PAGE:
Advanced Micro Devices (AMD) released a new Athlon 64 processor last week that is a little different than its older brother launched in September. But it comes at a price that will help AMD's 64-bit technology find its way into lower-priced desktops.
The AMD Athlon 64 3000+ runs at 2.0GHz, the same clock speed as the Athlon 64 3200+ released in September. But the new chip comes with 512K bytes of cache, half the cache of its predecessor, an AMD spokeswoman said.
Cache is on-chip memory that stores frequently accessed instructions close to the CPU (central processing unit). A processor can execute a task much faster if it doesn't have to wait for that task to be pulled out of system memory.
AMD wants to release a line of Athlon 64 chips with the lower cache in order to establish a budget version of the chip, said Nathan Brookwood, principal analyst with Insight 64 in Saratoga, California. Rival chipmaker Intel Corp. has done the same thing with its Celeron processors, he said.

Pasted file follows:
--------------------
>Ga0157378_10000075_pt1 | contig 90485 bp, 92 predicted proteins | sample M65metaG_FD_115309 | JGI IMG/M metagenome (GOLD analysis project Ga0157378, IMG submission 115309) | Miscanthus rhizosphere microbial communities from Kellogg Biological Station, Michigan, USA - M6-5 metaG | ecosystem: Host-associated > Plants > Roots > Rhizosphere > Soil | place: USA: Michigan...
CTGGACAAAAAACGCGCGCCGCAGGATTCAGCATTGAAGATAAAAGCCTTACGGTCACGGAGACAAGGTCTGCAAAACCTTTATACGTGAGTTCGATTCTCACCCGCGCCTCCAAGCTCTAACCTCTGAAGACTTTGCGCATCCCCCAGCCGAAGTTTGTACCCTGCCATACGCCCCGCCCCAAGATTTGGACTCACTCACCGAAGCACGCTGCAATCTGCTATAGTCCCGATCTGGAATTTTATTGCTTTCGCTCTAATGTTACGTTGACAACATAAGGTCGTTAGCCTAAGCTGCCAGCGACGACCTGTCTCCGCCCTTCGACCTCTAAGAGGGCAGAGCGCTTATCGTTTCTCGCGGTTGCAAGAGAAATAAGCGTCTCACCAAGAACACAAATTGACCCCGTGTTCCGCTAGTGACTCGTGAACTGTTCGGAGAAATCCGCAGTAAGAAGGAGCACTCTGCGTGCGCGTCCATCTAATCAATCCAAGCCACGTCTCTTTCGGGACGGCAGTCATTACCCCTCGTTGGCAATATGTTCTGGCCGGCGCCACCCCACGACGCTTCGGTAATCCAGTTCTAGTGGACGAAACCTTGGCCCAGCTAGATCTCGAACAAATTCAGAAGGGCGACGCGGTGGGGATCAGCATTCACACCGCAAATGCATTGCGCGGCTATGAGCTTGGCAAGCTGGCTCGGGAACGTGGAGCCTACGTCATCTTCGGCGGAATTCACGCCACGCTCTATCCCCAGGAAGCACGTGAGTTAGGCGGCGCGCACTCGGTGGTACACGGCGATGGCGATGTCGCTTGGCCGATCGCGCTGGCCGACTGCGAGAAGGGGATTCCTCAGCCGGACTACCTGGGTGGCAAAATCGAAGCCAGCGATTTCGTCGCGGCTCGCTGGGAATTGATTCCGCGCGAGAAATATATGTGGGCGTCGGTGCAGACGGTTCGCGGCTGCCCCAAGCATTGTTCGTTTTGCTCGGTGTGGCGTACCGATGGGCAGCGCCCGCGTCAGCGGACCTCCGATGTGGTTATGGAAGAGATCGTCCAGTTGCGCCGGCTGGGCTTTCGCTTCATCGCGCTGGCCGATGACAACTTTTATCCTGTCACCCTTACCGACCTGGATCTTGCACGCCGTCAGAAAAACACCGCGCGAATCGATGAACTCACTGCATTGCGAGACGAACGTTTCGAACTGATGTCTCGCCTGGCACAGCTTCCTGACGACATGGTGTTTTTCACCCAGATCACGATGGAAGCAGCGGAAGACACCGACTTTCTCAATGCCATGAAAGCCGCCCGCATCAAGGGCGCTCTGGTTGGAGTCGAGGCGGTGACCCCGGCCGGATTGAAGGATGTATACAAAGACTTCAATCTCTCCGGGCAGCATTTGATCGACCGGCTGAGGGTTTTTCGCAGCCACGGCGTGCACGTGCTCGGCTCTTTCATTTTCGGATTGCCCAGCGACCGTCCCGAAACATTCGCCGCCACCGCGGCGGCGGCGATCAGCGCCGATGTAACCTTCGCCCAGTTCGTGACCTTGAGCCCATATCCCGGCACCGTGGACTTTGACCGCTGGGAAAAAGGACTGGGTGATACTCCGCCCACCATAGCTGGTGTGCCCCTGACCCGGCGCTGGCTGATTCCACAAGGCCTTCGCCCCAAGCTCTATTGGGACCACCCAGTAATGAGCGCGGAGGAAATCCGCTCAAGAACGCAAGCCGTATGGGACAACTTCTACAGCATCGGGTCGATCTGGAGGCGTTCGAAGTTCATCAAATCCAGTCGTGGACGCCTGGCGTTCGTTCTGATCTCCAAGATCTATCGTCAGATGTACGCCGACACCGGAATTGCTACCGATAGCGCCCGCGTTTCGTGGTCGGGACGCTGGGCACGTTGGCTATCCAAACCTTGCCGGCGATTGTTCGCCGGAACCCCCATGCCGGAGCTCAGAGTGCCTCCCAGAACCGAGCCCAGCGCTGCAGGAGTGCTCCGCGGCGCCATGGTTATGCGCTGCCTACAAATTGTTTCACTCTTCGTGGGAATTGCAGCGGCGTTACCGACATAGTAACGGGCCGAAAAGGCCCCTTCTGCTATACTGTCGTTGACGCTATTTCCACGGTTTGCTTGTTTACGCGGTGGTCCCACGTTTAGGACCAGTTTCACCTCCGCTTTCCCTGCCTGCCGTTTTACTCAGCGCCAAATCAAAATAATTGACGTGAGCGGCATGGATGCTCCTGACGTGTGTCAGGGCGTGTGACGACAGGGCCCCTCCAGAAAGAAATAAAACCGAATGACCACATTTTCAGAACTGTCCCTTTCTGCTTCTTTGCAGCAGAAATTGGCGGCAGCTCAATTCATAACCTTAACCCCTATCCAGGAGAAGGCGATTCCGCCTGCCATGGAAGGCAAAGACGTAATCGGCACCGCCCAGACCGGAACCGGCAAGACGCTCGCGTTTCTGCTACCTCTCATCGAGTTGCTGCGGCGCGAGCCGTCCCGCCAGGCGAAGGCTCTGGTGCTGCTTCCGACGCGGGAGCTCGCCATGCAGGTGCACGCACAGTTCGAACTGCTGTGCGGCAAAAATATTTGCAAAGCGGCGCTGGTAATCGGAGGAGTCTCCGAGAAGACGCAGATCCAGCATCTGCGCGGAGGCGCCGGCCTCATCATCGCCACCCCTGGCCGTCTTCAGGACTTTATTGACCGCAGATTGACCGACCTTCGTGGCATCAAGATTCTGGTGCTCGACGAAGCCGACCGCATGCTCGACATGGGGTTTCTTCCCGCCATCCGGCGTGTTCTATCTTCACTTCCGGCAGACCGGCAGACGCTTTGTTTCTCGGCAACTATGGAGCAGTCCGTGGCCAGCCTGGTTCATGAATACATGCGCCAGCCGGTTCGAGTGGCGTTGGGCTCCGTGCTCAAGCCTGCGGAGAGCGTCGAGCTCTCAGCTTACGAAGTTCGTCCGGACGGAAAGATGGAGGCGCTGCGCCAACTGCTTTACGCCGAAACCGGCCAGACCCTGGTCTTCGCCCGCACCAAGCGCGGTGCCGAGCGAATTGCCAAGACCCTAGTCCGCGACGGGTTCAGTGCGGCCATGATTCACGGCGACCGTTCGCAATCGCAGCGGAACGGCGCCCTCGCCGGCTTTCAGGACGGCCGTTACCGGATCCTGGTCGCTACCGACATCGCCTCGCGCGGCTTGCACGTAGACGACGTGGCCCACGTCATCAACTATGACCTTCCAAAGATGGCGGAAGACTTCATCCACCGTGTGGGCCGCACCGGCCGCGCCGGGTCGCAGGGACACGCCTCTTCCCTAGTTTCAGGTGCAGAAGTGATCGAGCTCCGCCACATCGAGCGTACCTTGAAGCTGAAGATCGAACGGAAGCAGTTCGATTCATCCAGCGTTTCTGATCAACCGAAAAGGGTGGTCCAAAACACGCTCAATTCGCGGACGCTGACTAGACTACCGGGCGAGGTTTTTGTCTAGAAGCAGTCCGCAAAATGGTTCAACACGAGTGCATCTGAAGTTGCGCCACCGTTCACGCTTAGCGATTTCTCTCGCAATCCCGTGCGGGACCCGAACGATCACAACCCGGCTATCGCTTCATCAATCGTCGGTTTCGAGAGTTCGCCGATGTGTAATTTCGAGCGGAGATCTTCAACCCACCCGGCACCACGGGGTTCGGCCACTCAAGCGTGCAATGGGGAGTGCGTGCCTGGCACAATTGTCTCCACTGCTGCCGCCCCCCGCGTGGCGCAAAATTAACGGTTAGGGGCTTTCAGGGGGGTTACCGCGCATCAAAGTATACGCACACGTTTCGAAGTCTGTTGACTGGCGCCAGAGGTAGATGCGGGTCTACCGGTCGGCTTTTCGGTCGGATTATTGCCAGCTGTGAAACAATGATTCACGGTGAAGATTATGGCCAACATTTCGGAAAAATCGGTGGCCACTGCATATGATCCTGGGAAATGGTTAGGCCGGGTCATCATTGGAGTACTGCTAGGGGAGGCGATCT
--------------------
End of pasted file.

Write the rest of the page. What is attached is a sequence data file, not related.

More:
The Celeron processor is essentially the same as the Pentium 4 processor. Intel disables half the cache of a Pentium 4 chip to create the Celeron, Brookwood said. AMD probably took a similar approach with the Athlon 64 3000+, he said.
The processor will be sold for US$218 in quantities of 1,000 units. The Athlon 64 3200+ costs $417, which puts it out of reach for many desktop buyers, Brookwood said. The highest performance desktop chip in AMD's 64-bit stable, the Athlon FX-51, costs $733.
AMD's Athlon 64 processors allow users to run both 32-bit and 64-bit applications on their systems, provided they have a 64-bit operating system. Several versions of Linux are available that support AMD's 64-bit technology, but sales of PCs with the chip are not expected to really take off until Microsoft Corp. releases a full 64-bit version of Windows XP for the Athlon 64 some time in 2004. A beta version is currently available.